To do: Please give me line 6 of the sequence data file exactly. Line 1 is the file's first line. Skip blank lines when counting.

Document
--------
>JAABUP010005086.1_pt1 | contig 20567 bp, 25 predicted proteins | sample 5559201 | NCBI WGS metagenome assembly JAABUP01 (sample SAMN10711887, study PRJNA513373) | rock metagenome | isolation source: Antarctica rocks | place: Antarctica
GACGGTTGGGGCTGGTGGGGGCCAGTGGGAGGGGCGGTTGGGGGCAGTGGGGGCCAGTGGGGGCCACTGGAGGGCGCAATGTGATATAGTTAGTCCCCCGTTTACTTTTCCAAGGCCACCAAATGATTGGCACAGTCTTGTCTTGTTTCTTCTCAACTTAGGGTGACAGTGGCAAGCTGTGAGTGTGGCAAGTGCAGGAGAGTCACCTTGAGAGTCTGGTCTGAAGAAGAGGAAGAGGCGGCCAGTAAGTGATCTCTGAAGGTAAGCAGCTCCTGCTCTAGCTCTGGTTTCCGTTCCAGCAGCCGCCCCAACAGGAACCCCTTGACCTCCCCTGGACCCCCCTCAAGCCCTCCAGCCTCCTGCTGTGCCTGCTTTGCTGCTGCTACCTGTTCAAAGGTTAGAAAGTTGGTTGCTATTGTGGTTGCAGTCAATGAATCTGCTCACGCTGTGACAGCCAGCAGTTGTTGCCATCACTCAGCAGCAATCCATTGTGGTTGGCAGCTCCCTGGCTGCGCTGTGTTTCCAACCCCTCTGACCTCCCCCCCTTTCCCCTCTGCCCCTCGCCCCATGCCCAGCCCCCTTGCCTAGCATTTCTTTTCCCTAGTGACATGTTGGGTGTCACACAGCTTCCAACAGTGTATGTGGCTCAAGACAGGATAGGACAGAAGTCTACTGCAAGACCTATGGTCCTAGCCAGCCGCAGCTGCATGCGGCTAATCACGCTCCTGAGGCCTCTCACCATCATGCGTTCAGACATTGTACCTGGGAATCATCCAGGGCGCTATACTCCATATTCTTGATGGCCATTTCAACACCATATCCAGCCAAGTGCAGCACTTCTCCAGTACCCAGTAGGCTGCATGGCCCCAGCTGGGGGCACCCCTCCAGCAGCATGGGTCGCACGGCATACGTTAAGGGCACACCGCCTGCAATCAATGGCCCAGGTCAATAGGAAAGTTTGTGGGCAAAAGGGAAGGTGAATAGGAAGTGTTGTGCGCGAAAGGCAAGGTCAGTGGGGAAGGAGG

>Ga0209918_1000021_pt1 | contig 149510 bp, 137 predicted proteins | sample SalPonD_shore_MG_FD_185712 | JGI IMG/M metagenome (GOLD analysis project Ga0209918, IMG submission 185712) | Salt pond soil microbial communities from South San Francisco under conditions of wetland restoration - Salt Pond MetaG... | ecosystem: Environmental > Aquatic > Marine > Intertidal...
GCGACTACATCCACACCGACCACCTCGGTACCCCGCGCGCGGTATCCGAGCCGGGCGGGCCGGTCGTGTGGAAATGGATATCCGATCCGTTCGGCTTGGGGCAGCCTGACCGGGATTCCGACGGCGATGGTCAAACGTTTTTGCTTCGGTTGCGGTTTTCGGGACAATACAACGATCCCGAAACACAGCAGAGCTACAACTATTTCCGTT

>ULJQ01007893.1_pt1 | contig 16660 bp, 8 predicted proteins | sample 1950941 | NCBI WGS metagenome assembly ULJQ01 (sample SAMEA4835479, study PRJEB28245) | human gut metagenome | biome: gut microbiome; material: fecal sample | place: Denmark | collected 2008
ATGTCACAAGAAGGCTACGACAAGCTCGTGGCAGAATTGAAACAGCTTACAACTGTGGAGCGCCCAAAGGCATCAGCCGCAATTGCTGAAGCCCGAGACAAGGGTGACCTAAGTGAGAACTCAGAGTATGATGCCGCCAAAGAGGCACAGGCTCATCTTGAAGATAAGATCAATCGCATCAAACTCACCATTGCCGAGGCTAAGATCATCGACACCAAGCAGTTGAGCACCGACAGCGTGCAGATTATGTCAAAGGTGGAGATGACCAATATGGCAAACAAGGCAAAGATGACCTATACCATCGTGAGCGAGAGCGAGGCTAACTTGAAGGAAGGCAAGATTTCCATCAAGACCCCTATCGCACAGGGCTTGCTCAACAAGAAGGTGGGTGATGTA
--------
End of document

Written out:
ATGTCACAAGAAGGCTACGACAAGCTCGTGGCAGAATTGAAACAGCTTACAACTGTGGAGCGCCCAAAGGCATCAGCCGCAATTGCTGAAGCCCGAGACAAGGGTGACCTAAGTGAGAACTCAGAGTATGATGCCGCCAAAGAGGCACAGGCTCATCTTGAAGATAAGATCAATCGCATCAAACTCACCATTGCCGAGGCTAAGATCATCGACACCAAGCAGTTGAGCACCGACAGCGTGCAGATTATGTCAAAGGTGGAGATGACCAATATGGCAAACAAGGCAAAGATGACCTATACCATCGTGAGCGAGAGCGAGGCTAACTTGAAGGAAGGCAAGATTTCCATCAAGACCCCTATCGCACAGGGCTTGCTCAACAAGAAGGTGGGTGATGTA